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Revolut sued for closing account of late Russian oligarch’s son-in-law

Ildar Uzbekov, a Kazakhstan-born British citizen, is suing the company for breach of contract after it closed his account in April 2020 and cancelled £11,000 worth of payments, allegedly without explanation.
Ildar Uzbekov, a Kazakhstan-born British citizen, is suing the company for breach of contract after it closed his account in April 2020 and cancelled £11,000 worth of payments, allegedly without explanation.

The son-in-law of a late Russian oligarch is mounting legal action against fintech Revolut for “unlawfully” closing his account, the High Court in London heard on Wednesday.

Ildar Uzbekov, a Kazakhstan-born British citizen, is suing the company for breach of contract after it closed his account in April 2020 and cancelled £11,000 worth of payments, allegedly without explanation.

He claims the closure apparently resulted from “factual mistakes made by Revolut, a coordinated media campaign against him and Revolut’s approach to these issues”, Mr Justice Chamberlain was told, according to a Press Association report.

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The court heard that Uzbekov – who is the son-in-law of the late mining magnate Alexander Shchukin – managed to recover the £11,000 and is not seeking damages.

Patrick Green KC, who represents Uzbekov, said in written submissions that his client sought “what amounts to a correction of the factual record as well as a finding regarding Revolut’s breach of contract, to vindicate his reputation in that regard”.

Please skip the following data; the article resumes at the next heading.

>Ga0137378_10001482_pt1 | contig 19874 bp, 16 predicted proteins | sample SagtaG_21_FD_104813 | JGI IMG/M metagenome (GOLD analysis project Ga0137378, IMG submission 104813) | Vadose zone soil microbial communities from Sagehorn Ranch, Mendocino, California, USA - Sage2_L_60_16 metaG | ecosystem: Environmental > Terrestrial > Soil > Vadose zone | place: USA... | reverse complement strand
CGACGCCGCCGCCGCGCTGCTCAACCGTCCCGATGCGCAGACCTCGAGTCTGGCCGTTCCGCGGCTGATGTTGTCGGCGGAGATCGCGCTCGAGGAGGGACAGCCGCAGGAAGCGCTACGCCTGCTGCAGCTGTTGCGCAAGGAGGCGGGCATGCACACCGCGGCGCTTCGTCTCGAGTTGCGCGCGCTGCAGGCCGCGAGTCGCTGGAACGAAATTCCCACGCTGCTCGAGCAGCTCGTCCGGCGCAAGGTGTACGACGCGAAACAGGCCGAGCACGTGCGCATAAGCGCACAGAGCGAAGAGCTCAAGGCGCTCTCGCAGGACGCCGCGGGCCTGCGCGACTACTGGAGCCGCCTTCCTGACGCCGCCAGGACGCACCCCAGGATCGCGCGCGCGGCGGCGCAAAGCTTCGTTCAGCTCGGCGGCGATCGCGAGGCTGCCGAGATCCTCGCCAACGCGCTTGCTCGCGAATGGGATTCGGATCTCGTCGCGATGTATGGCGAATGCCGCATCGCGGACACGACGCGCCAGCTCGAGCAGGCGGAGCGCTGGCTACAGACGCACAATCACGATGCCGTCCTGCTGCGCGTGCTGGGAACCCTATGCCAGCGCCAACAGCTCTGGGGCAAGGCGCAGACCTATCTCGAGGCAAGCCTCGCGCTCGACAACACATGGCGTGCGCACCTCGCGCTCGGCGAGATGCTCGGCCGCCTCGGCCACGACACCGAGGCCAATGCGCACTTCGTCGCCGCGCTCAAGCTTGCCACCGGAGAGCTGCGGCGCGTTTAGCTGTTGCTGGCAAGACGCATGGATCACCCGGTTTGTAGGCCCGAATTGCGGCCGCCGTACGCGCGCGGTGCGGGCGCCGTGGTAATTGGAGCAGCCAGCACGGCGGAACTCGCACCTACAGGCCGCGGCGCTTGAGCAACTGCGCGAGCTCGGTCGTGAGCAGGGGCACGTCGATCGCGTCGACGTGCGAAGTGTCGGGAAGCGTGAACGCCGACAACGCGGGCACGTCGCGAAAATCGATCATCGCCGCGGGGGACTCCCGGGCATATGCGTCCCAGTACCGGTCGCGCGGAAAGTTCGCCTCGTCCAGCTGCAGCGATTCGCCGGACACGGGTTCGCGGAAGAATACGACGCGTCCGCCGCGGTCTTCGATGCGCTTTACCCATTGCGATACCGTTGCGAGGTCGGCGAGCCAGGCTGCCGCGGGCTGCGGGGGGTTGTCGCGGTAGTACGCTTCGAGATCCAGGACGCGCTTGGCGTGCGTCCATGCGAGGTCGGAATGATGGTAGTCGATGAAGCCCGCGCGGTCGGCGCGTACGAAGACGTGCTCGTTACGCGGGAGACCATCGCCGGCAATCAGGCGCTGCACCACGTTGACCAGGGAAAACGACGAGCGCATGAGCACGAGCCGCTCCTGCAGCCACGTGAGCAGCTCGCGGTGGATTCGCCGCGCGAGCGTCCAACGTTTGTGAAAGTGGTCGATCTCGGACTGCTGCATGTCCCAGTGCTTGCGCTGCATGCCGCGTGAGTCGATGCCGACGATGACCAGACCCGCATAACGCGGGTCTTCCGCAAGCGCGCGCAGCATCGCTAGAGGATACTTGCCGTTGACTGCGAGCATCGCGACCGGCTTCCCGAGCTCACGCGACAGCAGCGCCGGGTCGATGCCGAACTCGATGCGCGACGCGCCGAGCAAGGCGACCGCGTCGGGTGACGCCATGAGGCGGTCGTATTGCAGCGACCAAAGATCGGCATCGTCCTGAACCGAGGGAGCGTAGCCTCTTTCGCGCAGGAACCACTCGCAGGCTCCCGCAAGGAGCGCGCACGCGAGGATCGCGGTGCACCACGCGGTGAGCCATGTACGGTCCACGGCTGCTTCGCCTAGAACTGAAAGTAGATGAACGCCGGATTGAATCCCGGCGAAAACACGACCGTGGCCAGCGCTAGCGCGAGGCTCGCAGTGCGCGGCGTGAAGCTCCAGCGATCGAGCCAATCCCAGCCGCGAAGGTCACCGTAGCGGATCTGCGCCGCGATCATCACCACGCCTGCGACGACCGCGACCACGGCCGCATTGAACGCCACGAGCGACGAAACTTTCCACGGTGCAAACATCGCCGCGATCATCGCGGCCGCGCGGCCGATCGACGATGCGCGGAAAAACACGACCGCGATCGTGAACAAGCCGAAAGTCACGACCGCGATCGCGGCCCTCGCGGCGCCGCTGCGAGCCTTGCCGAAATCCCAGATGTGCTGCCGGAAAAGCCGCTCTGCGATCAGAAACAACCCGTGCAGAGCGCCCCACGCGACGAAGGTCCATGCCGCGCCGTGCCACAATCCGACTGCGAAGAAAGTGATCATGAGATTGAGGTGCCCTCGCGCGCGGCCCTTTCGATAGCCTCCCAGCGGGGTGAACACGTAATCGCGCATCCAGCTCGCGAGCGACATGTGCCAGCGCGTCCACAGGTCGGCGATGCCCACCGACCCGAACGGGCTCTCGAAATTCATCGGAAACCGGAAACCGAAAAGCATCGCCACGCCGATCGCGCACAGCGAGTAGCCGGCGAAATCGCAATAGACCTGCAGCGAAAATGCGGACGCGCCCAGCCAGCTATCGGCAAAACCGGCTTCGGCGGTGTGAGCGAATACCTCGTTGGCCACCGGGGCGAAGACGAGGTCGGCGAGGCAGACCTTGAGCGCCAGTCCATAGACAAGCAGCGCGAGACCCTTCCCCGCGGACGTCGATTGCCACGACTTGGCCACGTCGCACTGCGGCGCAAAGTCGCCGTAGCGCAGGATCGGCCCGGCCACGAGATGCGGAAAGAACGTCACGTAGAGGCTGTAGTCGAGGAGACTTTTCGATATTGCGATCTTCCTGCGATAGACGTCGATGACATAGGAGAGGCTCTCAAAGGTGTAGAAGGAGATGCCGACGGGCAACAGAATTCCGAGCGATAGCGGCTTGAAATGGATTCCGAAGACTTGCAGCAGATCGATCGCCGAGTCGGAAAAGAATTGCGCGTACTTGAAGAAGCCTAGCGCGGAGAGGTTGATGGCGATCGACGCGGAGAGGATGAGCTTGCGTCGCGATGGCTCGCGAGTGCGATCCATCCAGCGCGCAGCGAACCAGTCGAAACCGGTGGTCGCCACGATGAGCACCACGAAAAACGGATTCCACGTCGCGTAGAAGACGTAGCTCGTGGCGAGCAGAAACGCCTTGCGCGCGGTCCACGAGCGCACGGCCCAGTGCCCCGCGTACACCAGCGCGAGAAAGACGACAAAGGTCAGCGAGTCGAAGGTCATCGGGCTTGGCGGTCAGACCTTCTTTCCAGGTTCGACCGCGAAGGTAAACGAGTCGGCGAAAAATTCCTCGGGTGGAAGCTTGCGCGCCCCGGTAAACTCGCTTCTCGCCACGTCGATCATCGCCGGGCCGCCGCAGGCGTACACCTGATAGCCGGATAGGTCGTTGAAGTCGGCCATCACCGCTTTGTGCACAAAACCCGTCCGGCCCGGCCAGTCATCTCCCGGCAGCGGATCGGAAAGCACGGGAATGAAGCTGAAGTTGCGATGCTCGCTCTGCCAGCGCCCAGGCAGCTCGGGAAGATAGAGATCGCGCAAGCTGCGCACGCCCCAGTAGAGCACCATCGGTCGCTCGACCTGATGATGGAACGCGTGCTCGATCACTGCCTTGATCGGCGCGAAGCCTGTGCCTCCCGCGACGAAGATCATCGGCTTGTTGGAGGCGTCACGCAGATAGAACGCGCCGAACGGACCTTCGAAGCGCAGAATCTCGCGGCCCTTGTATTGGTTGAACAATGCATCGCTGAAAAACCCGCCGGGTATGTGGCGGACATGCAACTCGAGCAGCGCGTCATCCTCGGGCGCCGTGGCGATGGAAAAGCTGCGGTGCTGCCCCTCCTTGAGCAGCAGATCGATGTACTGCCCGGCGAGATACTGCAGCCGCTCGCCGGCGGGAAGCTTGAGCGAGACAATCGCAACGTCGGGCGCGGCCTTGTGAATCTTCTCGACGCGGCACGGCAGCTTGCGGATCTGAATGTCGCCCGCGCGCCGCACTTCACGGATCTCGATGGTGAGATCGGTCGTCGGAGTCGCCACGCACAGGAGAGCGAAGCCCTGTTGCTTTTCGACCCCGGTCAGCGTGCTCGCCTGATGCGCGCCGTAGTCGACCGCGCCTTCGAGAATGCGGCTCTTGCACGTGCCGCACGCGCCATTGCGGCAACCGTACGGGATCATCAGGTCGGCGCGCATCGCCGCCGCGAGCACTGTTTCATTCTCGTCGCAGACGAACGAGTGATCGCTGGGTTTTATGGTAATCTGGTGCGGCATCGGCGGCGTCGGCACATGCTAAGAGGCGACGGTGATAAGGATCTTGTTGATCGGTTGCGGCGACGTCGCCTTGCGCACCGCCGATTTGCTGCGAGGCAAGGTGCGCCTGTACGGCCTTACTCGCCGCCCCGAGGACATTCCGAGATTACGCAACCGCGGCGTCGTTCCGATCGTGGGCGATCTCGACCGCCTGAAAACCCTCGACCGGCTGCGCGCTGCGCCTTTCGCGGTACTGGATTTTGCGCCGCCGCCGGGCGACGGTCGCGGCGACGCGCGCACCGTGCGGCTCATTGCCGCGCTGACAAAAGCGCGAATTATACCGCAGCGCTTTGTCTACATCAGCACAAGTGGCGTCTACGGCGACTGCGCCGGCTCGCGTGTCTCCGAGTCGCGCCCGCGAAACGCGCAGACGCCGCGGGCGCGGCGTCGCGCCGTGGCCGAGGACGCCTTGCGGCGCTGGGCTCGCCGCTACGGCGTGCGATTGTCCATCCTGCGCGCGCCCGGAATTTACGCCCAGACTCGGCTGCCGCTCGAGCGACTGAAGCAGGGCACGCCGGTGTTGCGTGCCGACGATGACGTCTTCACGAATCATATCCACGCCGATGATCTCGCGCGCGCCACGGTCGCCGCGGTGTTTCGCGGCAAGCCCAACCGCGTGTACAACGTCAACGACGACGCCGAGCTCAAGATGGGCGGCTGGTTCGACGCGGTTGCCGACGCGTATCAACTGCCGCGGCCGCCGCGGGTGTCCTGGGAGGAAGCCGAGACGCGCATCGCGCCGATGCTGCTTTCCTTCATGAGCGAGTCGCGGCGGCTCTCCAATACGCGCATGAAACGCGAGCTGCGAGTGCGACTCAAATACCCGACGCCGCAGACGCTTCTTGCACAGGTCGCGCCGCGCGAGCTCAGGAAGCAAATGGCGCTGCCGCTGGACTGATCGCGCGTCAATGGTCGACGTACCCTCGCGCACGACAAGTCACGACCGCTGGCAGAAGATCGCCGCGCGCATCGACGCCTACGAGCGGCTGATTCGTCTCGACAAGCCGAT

Green accused Revolut of “stonewalling” Uzbekov after freezing the account and causing him “significant distress and inconvenience”.

Revolut has previously called Uzbekov’s allegations “unmeritorious” and the firm is making a bid for the case to be struck out as an abuse of process.

Tony Singla KC, representing the company, told the court that the lawsuit “appears to be motivated by the fact that the claimant has experienced numerous bank account closures in the UK”.

In written submissions, Singla said Uzbekov’s claim was “entirely distinct” from the definition of “debanking”, which “concerns situations where a customer’s free speech rights, for example concerning the expression of political views, have been curtailed through the closure of retail bank accounts”.

Singla added that Revolut believed keeping Uzbekov’s account “might damage its reputation and goodwill” amid suspicion from financial investigators that he may have been involved in money laundering.

“Mr Uzbekov suggests that he is concerned that the closure of his account is linked to discriminatory attitudes against people of Russian origin. This is a baseless suggestion,” Singla told the court.

The hearing is expected to conclude today, with a decision at a later date.

Revolut declined to comment when approached by City A.M.